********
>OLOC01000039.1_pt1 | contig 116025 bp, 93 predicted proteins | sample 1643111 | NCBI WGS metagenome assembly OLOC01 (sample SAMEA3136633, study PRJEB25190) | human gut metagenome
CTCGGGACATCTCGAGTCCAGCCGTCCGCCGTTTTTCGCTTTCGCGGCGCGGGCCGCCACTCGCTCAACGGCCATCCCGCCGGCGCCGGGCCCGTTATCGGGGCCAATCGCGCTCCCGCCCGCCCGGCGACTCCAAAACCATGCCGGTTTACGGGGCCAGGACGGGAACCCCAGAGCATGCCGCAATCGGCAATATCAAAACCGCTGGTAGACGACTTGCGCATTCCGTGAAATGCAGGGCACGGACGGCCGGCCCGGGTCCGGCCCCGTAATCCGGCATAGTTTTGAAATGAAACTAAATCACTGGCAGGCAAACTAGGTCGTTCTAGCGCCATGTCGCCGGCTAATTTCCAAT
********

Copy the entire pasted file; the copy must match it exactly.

>OLOC01000039.1_pt1 | contig 116025 bp, 93 predicted proteins | sample 1643111 | NCBI WGS metagenome assembly OLOC01 (sample SAMEA3136633, study PRJEB25190) | human gut metagenome
CTCGGGACATCTCGAGTCCAGCCGTCCGCCGTTTTTCGCTTTCGCGGCGCGGGCCGCCACTCGCTCAACGGCCATCCCGCCGGCGCCGGGCCCGTTATCGGGGCCAATCGCGCTCCCGCCCGCCCGGCGACTCCAAAACCATGCCGGTTTACGGGGCCAGGACGGGAACCCCAGAGCATGCCGCAATCGGCAATATCAAAACCGCTGGTAGACGACTTGCGCATTCCGTGAAATGCAGGGCACGGACGGCCGGCCCGGGTCCGGCCCCGTAATCCGGCATAGTTTTGAAATGAAACTAAATCACTGGCAGGCAAACTAGGTCGTTCTAGCGCCATGTCGCCGGCTAATTTCCAAT